- The author forgets to tie in consumer behavior at points, focusing more on straight EP. The things he has to say are invariably very interesting, but he really can leave the reader hanging.
- The author jumps around quite a bit. He does typically end one section with a transition to the next, but some of these are very jarring and artificial.
- Saad likes to engage the reader by sharing some personal stories. Some of these are great. Some, though, are shaggy dog stories.
- His treatment of religion is quite negative ("Bronze Age superstitions that are antithetical to every rational tenet"). I don't really mind that much personally, but I just kept wondering why that tone was necessary. That's especially the case when you consider that there is some EP thought out there that basically says we evolved to believe.
Saad is a professor of marketing at Concordia University and writes a popular blog at Psychology Today called Homo Consumericus. Using various parts of evolutionary theory, Saad dissects modern-day consumer behavior with applaudable gusto. Parts of his analysis are sure to be offensive to some, which suggests to me that he’s on to something. As a general rule of thumb, if some people are strongly offended by an idea, it’s worth giving it special consideration. This is because many truths simply aren’t all that pleasant. Many people respond to these types of books with knee-jerk reactions full of personal attacks and hatred because they confuse positive statements with normative ones. I would urge these people to consider that explaining how things are says nothing about how they ought to be.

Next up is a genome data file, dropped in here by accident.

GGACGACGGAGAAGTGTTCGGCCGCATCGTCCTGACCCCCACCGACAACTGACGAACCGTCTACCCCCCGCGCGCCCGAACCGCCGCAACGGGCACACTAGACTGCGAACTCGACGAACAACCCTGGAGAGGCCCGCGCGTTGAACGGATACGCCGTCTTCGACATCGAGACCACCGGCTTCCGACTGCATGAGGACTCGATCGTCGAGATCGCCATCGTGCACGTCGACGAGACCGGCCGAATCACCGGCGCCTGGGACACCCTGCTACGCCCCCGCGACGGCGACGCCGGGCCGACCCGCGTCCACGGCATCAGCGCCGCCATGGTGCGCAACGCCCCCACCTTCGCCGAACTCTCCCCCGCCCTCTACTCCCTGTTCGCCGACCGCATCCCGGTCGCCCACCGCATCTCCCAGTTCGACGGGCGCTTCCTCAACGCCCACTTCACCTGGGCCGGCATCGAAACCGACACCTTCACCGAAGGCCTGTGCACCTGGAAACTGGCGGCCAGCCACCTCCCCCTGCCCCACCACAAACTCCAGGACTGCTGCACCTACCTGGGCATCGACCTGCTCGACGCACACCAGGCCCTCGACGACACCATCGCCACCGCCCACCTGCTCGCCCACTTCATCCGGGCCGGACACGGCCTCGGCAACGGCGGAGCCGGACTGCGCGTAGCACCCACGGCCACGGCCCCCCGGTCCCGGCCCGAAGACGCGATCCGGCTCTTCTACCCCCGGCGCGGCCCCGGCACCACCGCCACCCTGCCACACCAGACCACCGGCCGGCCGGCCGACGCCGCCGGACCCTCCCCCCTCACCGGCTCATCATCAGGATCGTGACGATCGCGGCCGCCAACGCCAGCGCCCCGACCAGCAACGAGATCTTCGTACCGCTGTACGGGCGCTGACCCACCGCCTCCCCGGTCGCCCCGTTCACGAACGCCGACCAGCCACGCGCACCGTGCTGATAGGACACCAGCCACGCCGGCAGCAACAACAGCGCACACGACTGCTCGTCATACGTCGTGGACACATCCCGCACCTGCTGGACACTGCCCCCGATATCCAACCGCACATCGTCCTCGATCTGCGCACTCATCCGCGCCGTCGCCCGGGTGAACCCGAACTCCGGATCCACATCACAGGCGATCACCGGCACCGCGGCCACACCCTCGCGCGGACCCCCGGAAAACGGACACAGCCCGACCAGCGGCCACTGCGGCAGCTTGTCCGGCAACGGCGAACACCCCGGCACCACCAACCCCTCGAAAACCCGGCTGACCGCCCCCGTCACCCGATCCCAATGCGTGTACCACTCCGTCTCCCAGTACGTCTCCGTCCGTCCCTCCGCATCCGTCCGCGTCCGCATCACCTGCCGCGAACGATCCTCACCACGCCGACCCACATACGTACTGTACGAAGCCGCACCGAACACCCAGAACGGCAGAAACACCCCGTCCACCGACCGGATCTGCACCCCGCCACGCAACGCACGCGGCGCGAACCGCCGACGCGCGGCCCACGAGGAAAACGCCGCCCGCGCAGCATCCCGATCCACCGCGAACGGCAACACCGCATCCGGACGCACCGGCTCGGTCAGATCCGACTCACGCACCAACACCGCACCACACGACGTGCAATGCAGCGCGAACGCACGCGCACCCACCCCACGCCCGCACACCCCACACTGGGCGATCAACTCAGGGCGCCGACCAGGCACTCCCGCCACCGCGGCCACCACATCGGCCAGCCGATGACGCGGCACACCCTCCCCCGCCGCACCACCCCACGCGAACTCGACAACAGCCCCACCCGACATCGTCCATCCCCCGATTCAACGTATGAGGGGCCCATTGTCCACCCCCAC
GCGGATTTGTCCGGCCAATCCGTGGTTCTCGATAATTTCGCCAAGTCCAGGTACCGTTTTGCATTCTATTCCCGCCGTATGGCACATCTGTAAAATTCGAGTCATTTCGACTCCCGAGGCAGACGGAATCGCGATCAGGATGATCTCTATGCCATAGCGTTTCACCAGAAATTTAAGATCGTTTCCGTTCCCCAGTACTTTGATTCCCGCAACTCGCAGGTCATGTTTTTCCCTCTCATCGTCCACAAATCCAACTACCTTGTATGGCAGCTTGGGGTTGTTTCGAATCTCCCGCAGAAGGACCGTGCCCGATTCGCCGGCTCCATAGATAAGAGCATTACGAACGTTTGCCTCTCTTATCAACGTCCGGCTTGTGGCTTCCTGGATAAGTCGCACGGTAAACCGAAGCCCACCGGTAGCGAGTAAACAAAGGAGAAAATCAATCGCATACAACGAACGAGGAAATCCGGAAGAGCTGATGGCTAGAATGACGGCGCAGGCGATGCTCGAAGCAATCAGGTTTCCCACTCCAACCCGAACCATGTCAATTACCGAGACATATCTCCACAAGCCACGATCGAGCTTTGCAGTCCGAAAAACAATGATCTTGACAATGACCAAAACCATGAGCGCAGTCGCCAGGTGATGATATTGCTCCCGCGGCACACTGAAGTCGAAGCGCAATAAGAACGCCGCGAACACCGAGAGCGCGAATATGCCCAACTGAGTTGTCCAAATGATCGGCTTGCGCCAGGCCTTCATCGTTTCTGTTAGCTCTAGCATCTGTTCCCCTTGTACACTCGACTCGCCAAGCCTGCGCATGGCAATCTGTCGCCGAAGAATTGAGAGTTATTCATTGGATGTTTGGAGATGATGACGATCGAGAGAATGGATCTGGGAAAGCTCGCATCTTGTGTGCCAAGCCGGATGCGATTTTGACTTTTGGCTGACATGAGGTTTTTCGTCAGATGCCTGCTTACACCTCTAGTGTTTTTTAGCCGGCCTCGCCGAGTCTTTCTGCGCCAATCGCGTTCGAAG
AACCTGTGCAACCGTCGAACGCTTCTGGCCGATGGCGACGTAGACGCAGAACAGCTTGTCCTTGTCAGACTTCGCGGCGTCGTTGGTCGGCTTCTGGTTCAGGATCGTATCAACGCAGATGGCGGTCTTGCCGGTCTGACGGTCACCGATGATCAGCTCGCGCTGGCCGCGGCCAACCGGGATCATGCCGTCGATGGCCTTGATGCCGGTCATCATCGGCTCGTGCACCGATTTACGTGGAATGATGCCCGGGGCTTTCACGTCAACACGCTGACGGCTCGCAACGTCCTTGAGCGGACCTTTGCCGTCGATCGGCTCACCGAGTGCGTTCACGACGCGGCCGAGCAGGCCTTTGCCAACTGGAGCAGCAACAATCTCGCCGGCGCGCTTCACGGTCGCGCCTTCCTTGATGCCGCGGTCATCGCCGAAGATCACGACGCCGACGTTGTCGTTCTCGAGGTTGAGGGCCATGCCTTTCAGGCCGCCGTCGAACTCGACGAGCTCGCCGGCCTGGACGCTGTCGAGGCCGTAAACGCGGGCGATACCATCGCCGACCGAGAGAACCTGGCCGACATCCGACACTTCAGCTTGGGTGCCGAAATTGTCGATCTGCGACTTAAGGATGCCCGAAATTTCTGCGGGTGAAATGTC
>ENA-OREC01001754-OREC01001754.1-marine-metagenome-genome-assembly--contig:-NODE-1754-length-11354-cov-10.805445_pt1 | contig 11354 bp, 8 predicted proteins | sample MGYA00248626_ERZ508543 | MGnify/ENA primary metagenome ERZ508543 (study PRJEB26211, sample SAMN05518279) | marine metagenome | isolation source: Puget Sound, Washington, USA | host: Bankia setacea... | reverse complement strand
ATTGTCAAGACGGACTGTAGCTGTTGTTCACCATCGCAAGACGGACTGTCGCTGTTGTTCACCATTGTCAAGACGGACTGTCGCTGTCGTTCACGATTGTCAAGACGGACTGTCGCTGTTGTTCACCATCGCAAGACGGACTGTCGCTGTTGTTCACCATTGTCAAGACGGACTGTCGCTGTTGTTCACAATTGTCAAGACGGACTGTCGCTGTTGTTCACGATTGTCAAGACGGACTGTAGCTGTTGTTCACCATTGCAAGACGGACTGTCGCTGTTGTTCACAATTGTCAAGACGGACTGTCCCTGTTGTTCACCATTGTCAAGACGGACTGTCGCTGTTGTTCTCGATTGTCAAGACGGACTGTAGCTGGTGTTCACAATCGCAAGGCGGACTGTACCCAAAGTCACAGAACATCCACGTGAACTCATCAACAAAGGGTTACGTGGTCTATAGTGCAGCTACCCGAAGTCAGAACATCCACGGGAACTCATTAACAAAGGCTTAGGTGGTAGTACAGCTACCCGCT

The subtitle of the book is What Juicy Burgers, Ferraris, Pornography, and Gift Giving Reveal About Human Nature. Not surprisingly, they reveal quite a bit. These four items speak to the four Darwinian pursuits that underlie human existence: survival, reproduction, kin selection, and reciprocity.Read more ›
Most Recent Customer Reviews
As one with varied interests, including biology, psychology, criminology, and political science, I found this book an excellent introduction to Dr. Read morePublished 1 month ago by Christopher Ford
I heard Gad Saad on the Joe Rogan Experience podcast a while back and wanted to check out his book. I found it quite engaging, although some of the ideas were familiar to me... Read morePublished 4 months ago by Jared M.
My job has me reading lots of books on consumer behavior, and many recent ones cover the same faddish approaches, using the same anecdotes and citing the same studies. Read morePublished 5 months ago by Ilya Vedrashko
A survey or two of our university and college professors have recently shown that -- dare I say? -- an anti-science bias against the revelations of evolutionary psychology (EP)... Read morePublished 5 months ago by rhatican
Gad Saad explains his theories of an evolutionary basis for consumer behavior. Since the evolution of the human brain mostly took place before modern civilization, the concerns,... Read morePublished 11 months ago by Grurray
Coming up with effective products and services is always hard and has largely been relegated to a lot of guesswork. Read morePublished 13 months ago by Kristopher Casto
Infinitely entertaining, funny, and informative. You'll be smiling as you read each chapter, recognizing the habits and pitfalls pertaining to our insatiable consumption. Read morePublished 15 months ago by John J. Arch